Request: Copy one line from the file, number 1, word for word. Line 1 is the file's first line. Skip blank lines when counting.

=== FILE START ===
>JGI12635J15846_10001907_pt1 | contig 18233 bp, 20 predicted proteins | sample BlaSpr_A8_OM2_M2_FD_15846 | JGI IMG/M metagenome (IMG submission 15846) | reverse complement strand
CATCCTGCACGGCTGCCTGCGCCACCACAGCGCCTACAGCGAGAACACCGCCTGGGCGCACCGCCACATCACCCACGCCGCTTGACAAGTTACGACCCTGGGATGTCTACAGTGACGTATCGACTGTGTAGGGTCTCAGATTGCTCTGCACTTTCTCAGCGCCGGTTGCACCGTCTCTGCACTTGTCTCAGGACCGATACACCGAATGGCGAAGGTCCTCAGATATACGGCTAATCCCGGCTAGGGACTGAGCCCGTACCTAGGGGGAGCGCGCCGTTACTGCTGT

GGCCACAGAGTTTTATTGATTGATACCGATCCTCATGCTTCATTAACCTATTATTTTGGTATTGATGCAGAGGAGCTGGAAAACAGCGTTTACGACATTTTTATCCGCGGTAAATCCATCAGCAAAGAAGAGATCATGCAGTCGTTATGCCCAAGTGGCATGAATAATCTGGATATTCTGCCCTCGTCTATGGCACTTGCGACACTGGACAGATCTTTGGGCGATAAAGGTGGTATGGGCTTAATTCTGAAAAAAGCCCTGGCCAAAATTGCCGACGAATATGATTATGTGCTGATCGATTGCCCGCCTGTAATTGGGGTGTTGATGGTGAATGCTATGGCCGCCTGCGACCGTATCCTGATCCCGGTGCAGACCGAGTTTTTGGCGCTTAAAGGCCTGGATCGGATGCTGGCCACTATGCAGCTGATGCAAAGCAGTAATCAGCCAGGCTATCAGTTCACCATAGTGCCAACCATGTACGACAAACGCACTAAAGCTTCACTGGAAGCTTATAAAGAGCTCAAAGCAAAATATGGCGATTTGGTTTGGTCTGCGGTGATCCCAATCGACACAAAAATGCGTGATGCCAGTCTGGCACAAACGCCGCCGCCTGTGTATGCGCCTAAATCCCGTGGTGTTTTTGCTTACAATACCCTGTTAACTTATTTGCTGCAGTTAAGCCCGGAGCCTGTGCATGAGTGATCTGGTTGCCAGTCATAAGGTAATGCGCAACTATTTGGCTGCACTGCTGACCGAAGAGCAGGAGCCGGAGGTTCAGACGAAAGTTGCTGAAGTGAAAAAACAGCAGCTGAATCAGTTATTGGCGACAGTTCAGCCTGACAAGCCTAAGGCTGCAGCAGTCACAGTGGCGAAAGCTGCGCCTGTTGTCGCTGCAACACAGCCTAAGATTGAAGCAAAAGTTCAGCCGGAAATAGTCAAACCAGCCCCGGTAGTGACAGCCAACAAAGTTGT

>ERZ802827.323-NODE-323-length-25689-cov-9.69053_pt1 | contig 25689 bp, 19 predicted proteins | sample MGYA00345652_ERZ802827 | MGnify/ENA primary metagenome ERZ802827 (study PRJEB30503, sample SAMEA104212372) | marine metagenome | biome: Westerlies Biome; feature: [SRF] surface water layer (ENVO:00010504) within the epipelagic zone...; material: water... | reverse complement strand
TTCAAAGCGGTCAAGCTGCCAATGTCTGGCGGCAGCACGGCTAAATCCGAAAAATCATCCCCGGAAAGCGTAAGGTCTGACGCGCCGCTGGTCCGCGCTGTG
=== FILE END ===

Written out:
>JGI12635J15846_10001907_pt1 | contig 18233 bp, 20 predicted proteins | sample BlaSpr_A8_OM2_M2_FD_15846 | JGI IMG/M metagenome (IMG submission 15846) | reverse complement strand